Of late different segments of tourists have reportedly shown interest in undertaking adventure tourism in the country. It would have been good news had the ground reality been favourable. It's not. Tour operators discourage them citing a raft of adversities. Those include inability to ensure security, bad communication and the absence of an effective infrastructure needed for such tourism. The idea takes root when domestic tourism in the country experiences a bonanza, with operators at times feeling bewildered in dealing with the rush.
Against the backdrop of the largely adverse condition, pragmatism calls for a long wait before welcoming adventure-loving foreign tourists to the country's likely spots. A few private tour operators seem to be optimistic about the new sector, as has been reported in this newspaper recently. Their hopes are rational in theory. But they, too, are fully aware of the limitations facing the sector. In spite of the country's unexplored areas for this tourism, the operators do not lose sight of its elementary state. They, in general, lament the policymakers' lack of full understanding of the sector. Perhaps this shortcoming keeps this potential tourism confined to a handful of adventurous local youths. Regional tourists are mostly ignorant about the adventure spots in the country, not to speak of those from the far-away continents. In terms of the tour's basic prerequisites, Bangladesh stands nowhere near even its neighbours like India, Nepal or Bhutan.
However, essentially a plain, alluvial delta without mountain ranges, the country has some unique geophysical features. Bangladesh has the longest, unbroken beach in the world. The major part of the Sundarbans, the largest mangrove forest on earth, falls in its territory. The tourism potential of the remote areas in the wild hills to the southeast and that of the monsoon and its storm-season turbulent rivers has not yet been fully tapped. Due to its being laced with the Bay of Bengal, the sea and its long coast offers the country a wide array of openings to commercial adventure tourism. They include surfing, rafting to paragliding, parachuting and the related sports. The southern remote areas in the Chittagong Hill Tracts are occasionally visited by local youths seeking adventure. This particular region could be developed professionally, and turned into an ideal spot for trekking for overseas and local tourists. Foremost among the country's spots offering adventure tourism is the majestic Sundarbans with its rivers and innumerable canals. Owing to its dense and largely impenetrable character, the visits to the forest could be scheduled suiting perfect adventure.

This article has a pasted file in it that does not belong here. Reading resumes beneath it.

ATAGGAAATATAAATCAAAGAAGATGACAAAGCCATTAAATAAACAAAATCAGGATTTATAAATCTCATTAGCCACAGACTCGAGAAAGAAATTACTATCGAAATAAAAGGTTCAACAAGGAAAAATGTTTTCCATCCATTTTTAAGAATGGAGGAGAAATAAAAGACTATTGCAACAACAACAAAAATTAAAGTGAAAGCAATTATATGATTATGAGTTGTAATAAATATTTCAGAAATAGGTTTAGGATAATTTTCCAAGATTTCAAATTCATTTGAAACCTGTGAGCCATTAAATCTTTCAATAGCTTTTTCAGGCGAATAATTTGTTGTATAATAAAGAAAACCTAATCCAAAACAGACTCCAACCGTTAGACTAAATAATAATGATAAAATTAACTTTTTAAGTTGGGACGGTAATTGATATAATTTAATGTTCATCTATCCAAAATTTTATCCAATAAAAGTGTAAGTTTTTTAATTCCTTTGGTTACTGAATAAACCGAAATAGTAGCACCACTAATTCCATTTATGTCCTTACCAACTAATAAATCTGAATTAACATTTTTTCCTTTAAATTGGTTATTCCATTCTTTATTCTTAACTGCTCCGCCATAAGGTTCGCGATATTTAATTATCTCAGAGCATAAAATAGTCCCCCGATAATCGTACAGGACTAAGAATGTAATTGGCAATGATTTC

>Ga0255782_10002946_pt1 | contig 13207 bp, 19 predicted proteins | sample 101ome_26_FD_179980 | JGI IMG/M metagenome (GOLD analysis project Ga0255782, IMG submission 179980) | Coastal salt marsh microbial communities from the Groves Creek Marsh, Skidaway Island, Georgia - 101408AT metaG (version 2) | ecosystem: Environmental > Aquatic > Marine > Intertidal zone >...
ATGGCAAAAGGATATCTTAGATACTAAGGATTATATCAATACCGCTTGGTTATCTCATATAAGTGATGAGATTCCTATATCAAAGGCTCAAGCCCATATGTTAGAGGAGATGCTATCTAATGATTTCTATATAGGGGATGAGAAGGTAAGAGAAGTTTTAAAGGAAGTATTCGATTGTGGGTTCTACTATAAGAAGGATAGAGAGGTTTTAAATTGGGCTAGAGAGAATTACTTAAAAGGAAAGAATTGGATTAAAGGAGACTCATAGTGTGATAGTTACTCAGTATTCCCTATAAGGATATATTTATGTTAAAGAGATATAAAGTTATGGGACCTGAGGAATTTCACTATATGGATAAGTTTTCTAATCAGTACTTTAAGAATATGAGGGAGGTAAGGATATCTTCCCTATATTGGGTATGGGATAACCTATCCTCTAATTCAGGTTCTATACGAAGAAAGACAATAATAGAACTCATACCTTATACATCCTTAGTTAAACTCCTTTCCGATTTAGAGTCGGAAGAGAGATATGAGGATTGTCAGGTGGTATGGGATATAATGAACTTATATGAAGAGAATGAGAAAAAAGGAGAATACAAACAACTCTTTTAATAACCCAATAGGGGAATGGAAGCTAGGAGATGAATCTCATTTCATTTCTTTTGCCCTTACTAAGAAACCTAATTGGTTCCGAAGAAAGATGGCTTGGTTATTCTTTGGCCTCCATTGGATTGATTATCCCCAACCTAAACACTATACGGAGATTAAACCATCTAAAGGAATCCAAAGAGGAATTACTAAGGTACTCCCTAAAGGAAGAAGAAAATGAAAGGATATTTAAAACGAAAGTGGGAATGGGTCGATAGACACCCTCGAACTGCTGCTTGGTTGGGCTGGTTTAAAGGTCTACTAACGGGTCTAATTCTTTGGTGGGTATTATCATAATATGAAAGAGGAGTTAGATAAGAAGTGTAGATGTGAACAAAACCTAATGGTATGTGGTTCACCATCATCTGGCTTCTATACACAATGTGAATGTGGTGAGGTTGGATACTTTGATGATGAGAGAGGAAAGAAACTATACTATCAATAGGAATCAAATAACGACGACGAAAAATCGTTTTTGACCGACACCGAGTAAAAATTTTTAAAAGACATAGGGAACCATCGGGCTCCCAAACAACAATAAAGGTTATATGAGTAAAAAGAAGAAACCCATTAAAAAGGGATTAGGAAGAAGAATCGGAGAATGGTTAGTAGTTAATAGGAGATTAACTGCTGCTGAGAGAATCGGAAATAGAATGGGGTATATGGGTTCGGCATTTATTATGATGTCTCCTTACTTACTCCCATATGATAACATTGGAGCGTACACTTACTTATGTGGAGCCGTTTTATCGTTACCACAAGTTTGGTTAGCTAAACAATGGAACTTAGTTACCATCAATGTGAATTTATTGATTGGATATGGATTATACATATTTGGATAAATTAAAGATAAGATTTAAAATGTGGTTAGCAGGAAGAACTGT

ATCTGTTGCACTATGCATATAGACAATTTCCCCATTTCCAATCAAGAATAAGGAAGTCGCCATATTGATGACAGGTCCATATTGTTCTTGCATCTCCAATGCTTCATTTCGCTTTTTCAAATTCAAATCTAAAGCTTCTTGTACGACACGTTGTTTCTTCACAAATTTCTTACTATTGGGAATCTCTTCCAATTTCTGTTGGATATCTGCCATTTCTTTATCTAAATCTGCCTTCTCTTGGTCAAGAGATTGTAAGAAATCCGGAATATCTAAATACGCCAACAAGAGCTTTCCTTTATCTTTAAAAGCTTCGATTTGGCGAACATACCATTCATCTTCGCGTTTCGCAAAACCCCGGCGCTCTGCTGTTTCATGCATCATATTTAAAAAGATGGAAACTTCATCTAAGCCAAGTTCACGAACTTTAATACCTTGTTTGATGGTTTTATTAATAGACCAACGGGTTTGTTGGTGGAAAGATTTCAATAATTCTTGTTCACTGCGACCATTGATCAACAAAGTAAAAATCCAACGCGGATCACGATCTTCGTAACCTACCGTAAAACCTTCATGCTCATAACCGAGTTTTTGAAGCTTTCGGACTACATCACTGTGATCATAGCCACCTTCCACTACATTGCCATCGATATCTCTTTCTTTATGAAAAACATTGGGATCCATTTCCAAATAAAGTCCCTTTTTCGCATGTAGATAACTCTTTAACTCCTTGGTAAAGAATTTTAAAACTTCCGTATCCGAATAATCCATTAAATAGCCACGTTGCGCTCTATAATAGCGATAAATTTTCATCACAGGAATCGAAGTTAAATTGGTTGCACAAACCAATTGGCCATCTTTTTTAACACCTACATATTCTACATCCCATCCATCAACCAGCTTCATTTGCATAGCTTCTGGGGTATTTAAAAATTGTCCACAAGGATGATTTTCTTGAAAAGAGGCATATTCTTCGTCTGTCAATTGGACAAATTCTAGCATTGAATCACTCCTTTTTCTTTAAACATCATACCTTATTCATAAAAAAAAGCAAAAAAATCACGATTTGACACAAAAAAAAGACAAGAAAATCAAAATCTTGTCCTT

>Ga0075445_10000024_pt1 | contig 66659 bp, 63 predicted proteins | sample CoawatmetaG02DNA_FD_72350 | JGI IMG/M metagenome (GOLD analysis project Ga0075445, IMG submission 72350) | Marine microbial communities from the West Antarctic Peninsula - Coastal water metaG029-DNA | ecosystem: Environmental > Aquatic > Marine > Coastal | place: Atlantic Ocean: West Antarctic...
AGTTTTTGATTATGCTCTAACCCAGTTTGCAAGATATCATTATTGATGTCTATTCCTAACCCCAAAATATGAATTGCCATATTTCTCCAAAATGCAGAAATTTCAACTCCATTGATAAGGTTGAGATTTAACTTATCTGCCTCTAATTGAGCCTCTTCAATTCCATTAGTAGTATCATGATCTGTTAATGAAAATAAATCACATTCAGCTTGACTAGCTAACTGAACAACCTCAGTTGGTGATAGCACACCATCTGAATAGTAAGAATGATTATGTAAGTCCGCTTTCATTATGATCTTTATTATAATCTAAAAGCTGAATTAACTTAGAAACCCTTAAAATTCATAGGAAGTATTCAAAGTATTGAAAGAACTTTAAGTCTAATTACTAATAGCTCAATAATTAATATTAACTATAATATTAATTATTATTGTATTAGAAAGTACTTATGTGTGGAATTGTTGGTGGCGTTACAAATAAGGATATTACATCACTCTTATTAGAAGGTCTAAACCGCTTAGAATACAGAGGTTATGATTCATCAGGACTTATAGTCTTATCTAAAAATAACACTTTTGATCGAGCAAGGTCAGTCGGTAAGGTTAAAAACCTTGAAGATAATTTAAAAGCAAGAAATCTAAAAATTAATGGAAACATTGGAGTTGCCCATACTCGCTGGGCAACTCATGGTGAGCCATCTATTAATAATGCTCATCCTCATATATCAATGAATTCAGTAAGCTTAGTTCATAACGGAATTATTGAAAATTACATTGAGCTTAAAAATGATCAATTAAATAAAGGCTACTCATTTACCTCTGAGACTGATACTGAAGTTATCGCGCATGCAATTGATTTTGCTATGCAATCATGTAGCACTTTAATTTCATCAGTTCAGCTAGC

Theoretically, adventure tourism needs to be fraught with thrill, suspense and risks of danger -- which, however, remain buried in the recess of imagination. But all this adds to the pleasures of the unconventional trips. For the sector to succeed, the prerequisites of security and smooth accessibility to the designated spots ought to be in place. Only a foolproof set-up comprising necessary safety and rescue gear can ensure a rewarding adventure tour. For Bangladesh to become an ideal destination in this sector is long overdue. To materialise it, the country should first attain the compulsory international standards.